Wine drinking, especially in the low-cost category, is fast catching on among the rural youth of the country with sales touching Rs 300 crore up to December last, and likely to be Rs 500 crore by March this year, showing that drinking wine is not confined to metro cities, says a survey.
The survey by the Associated Chambers of Commerce and Industry of India (ASSOCHAM), based on feedback received from domestic wine manufacturers, predicts that by March 2008 total wine sales countrywide would exceed Rs 1,400 crore.
The change in consumption pattern has been primarily because of health reasons, with a large segment of younger and elderly population switching over from hard liquor.
In rural India the sale of low-cost wine is increasing rapidly, while in urban areas imported wine is gradually picking up leading to a 35 per cent growth of the wine industry, as against less than 20 per cent about four to five years ago, says the study.
The total wine sales up to December 2007 countrywide was estimated around Rs 1,000 crore, said ASSOCHAM President Venugopal N Dhoot.
These trends indicate that just as urban youth has taken to wine, their rural counterparts too have developed a taste for it due to availability of low-cost wine made by manufacturers in Maharashtra, Andhra Pradesh, Karnataka, Punjab, Himachal Pradesh and Jammu and Kashmir.
According to Dhoot, by the end of the current fiscal, over 8.5 million litres of wine is expected to be sold nationwide – of which the intake in rural areas is likely to be over 3.5 million litres.
By mid-December 2007, about 6.5 million litres of wine was sold, of which the sale of low-cost wines in rural areas was estimated to be around 2.75 million litres.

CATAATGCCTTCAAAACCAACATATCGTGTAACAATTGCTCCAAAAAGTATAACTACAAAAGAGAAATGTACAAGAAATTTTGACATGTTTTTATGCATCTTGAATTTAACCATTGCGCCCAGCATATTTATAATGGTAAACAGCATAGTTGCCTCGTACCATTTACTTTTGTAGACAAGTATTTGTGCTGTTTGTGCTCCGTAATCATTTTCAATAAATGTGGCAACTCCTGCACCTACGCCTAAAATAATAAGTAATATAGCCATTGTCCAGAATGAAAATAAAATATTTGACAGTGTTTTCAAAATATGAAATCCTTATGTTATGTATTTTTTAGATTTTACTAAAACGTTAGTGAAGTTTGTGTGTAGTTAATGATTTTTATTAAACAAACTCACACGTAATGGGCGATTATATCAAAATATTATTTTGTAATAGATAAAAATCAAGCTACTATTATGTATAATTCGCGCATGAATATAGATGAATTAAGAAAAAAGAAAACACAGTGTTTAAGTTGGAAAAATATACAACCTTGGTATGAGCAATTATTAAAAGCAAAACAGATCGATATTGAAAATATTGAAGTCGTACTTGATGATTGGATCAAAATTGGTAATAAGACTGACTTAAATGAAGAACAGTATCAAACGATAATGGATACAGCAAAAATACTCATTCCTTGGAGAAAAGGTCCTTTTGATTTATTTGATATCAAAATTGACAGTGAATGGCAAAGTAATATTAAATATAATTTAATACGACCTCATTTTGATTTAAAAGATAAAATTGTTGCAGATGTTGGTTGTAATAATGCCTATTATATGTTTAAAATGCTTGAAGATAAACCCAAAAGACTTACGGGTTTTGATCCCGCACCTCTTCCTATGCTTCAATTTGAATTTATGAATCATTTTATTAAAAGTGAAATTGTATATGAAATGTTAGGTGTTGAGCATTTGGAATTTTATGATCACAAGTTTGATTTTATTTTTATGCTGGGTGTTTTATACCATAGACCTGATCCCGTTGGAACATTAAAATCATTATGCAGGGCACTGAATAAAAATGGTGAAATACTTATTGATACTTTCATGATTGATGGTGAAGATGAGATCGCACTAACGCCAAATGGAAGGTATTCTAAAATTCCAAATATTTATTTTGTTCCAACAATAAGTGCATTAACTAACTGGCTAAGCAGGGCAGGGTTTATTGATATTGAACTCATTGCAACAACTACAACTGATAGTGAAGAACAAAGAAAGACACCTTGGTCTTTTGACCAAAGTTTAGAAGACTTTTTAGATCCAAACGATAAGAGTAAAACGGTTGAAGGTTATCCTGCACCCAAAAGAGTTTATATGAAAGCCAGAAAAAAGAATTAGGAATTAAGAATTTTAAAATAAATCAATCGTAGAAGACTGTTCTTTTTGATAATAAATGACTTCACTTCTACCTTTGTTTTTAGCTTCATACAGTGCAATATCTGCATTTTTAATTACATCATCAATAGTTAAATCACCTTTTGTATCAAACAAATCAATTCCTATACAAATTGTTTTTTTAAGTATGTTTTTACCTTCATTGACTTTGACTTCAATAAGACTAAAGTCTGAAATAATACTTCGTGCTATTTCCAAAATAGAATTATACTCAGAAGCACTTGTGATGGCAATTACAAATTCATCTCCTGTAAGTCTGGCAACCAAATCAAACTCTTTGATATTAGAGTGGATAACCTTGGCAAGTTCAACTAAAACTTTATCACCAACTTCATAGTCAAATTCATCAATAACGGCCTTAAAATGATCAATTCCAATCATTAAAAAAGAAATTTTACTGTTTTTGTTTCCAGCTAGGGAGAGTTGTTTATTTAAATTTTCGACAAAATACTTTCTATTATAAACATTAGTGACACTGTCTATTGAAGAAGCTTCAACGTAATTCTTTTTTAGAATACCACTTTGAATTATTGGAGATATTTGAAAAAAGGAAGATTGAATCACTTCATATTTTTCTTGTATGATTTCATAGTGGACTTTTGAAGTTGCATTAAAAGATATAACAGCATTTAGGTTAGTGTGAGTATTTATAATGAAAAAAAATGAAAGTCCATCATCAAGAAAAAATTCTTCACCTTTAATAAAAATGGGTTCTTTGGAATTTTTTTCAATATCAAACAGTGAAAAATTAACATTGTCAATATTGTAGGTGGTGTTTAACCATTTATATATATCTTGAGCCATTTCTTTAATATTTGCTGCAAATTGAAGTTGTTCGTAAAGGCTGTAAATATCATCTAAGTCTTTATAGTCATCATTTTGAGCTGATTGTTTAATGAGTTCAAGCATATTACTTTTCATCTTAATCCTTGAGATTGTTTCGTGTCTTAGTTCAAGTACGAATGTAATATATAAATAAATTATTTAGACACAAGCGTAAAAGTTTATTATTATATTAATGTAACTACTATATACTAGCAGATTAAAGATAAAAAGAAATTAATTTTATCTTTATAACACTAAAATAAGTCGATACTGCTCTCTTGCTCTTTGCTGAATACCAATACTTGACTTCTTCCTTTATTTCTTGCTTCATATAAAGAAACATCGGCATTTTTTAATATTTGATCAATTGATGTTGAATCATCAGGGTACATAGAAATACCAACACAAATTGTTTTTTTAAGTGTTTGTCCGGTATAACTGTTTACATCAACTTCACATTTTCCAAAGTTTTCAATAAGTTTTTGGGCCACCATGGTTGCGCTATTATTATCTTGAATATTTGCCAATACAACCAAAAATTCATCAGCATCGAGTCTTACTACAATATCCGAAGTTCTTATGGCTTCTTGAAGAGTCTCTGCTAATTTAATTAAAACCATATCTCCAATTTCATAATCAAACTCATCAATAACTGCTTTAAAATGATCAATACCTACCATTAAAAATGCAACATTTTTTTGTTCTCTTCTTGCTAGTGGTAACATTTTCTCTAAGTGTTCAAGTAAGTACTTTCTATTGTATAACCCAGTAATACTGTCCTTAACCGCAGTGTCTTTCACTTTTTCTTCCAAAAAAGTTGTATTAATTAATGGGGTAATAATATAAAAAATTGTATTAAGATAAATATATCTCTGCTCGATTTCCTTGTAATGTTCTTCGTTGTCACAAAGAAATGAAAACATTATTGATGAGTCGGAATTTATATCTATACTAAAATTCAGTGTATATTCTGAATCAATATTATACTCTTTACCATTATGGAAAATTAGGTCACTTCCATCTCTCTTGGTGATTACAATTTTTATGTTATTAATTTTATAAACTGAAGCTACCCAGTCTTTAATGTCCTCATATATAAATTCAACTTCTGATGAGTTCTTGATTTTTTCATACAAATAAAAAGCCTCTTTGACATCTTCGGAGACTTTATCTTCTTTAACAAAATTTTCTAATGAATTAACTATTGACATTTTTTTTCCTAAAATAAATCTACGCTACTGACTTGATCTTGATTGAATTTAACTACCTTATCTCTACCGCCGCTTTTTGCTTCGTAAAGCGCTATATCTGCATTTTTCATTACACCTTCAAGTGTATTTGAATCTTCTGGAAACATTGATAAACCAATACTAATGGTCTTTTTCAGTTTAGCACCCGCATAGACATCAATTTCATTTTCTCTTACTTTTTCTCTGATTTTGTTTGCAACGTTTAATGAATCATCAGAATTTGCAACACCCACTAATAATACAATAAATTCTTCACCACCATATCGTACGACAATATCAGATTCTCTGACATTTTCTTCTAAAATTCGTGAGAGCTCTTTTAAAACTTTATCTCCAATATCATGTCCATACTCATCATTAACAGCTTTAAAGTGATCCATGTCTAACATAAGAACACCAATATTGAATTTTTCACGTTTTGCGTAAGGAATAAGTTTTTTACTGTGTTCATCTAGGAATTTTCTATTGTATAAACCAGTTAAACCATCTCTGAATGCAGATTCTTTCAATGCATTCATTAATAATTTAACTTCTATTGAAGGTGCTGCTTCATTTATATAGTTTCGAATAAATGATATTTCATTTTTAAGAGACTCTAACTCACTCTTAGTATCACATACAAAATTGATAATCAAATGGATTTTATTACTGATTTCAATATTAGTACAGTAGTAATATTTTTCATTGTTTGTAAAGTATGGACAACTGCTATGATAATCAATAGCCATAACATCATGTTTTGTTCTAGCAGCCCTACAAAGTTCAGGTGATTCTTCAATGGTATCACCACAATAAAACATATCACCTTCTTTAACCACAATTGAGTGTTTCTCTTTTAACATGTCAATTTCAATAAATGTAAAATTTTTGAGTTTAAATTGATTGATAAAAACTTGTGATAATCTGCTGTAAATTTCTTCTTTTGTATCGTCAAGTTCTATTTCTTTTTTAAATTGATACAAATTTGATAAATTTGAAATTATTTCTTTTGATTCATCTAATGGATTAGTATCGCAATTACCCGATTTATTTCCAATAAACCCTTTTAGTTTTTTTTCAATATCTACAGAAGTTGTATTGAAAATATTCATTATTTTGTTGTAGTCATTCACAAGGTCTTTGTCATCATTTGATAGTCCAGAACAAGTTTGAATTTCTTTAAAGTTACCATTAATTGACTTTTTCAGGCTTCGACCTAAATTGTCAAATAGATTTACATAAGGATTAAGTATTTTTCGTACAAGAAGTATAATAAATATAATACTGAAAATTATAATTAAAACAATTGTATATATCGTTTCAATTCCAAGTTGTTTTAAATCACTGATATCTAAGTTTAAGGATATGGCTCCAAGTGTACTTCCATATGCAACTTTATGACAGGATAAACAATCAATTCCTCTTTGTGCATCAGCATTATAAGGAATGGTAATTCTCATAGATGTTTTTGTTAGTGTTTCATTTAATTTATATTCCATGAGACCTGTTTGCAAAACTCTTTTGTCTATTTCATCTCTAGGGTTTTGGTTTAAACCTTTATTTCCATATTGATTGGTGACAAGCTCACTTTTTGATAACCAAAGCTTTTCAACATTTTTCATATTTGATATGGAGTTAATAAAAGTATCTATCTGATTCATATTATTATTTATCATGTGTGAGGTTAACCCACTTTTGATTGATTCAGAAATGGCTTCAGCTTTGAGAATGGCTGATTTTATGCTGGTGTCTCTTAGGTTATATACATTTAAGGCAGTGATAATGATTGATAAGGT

The survey said wine sales in 2005-06 comprised 650,000 cases, which grew by 55,000 cases in 2006-07 and until December 2007, wine sales was estimated around 800,000 cases. Out of total wine sales, 45 per cent was imported with 15 per cent to 30 per cent of it being from France and Italy.
The growth of the wine industry was three times that of the liquor industry, which was growing around 10 per cent to 12 per cent despite the social campaign to discourage their consumption, the survey said.
Indians consumed nearly 220 million cases of beer and 60 million cases of whisky and other spirits in fiscal 2005-06. Consumption quantity grew by nearly 10 per cent in 2006-07, touching over 240 million cases of beer and about 70 million cases of whisky and other spirits, the survey found.
The growing popularity of wine was because the cost for opening and setting up of wine plants with capacity of around one lakh litre was about Rs 10-15 million, attracting many Indian and foreign entrepreneurs to foray into this market, the survey said.
– Sri Krishna